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Ray Scott – known as the ‘ultimate showman’ – dies aged 88


Ray Scott, the founder of the first professional bass fishing tournament and the Bass Anglers Sportsman Society (B.A.S.S.), has died aged 88.

He will be remembered as the sport’s ultimate showman, a tireless promoter, a pioneer of catch-and-release and an advocate of safer boating.

He also played a pivotal role in the passage of the Wallup-Breaux Sport Fishing Act 1984, which introduced an excise tax on the sale of all fishing gear, part of which was used to improve fisheries nationwide. Today it generates more than $600 million annually for conservation.

B.A.S.S. was launched in 1967 and has grown into what it describes as the world’s largest fishing organisation, with 510,000 members in 39 countries. Its annual finale, the Bassmaster Classic, and its allied tackle show, has attracted more than 140,000 people in recent times.

Scott, rarely seen without his white stetson, had his own lake at his 200-acre Alabama home and would often entertain celebrities and politicians, including presidents George H.W. Bush and son George W. Bush, and first lady Barbara Bush.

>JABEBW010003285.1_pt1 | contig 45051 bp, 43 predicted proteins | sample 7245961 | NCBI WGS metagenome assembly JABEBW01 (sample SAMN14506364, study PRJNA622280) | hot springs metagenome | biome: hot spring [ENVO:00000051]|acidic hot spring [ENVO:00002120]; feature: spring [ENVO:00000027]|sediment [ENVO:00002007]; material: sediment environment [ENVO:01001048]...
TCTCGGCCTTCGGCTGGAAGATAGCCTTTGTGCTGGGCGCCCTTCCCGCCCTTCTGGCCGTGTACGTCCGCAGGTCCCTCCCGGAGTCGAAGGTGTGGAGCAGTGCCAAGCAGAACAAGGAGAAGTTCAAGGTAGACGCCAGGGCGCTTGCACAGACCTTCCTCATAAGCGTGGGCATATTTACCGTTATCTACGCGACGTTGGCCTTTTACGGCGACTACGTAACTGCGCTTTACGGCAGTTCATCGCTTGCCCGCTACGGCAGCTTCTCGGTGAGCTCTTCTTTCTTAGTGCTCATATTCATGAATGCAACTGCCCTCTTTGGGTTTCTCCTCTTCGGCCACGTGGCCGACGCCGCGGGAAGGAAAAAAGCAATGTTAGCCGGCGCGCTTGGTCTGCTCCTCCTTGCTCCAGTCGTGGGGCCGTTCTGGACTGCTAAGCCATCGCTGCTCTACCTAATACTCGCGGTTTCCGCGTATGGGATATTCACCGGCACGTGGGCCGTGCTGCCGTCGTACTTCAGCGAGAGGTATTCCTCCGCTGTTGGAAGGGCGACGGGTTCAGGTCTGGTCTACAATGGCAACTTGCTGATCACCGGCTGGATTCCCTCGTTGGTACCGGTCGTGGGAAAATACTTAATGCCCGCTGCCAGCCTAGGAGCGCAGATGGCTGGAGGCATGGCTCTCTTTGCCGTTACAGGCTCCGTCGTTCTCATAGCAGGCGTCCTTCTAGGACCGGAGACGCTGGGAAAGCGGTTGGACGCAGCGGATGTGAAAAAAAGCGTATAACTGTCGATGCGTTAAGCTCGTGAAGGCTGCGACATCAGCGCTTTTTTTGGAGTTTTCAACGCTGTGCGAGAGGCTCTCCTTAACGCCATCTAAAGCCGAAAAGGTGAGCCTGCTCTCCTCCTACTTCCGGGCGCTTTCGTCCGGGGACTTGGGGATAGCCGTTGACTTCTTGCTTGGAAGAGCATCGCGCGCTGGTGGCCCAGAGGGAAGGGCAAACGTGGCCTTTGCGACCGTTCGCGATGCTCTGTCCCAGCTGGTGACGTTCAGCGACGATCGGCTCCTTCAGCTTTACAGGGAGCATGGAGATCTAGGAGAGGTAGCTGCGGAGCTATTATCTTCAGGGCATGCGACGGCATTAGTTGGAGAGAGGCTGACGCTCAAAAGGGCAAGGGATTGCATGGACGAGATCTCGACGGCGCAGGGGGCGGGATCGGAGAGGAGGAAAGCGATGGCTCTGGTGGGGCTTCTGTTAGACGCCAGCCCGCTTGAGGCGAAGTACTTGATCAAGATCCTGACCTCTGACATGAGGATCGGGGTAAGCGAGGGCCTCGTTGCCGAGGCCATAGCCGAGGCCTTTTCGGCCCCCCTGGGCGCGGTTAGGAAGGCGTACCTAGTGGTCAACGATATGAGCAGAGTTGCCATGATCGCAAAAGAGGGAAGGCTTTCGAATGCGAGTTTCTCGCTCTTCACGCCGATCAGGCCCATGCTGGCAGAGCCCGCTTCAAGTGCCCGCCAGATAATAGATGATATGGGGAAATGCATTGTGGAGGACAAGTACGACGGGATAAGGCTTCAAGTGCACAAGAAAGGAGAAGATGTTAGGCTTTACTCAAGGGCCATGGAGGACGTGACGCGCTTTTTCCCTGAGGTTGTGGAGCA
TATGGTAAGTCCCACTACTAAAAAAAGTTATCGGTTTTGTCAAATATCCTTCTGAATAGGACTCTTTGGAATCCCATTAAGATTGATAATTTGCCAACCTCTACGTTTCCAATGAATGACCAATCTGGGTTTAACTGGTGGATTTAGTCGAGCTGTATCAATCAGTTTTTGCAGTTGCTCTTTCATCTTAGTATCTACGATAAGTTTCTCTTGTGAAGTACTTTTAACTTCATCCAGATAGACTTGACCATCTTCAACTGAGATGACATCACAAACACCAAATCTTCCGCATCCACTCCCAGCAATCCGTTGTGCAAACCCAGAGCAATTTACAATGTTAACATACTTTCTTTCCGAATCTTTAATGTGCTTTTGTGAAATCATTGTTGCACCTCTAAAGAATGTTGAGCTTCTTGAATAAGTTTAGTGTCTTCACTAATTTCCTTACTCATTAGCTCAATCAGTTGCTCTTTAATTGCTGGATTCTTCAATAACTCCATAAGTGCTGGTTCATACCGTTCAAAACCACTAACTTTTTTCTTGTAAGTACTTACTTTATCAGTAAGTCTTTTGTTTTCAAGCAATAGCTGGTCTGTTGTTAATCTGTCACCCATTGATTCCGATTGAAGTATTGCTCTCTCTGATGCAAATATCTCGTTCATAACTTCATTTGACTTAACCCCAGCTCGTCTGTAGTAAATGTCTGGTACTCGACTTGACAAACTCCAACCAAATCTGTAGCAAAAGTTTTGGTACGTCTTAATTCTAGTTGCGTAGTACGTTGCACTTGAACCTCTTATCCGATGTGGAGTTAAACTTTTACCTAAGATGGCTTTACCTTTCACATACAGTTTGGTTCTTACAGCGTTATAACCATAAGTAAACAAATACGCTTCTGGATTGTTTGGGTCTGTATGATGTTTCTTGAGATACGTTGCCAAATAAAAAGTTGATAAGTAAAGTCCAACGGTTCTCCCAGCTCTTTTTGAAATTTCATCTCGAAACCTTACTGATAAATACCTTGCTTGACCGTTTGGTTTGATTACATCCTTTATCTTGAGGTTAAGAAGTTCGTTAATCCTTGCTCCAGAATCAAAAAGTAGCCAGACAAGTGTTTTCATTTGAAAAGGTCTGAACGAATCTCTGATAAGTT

Bass Pro Shops founder Johnny Morris was a competitor in the first B.A.S.S. sponsored tournament in 1967. “Ray has been a mentor and friend,” said Morris. “It’s not a big stretch to say that without Ray Scott, there would never have been a Bass Pro Shops.

“Ray meant so much to so many people. It’s not just what he did for bass fishing. He also made boating safety a priority; you now have to wear a lifejacket when the boat is using the outboard in all B.A.S.S. tournaments. And boats have to have a kill switch. He also started catch and release to protect the resource.”

Chase Anderson, the current CEO of B.A.S.S., said Scott’s vision for bass fishing created an entire industry, while Jim Kientz, who worked for Scott for more than 20 years, described him as the ‘ultimate showman.’

Scott sold B.A.S.S. in 1986 and retired several years ago. He died of natural causes on Sunday and is survived by his wife, Susan, and four adult children.

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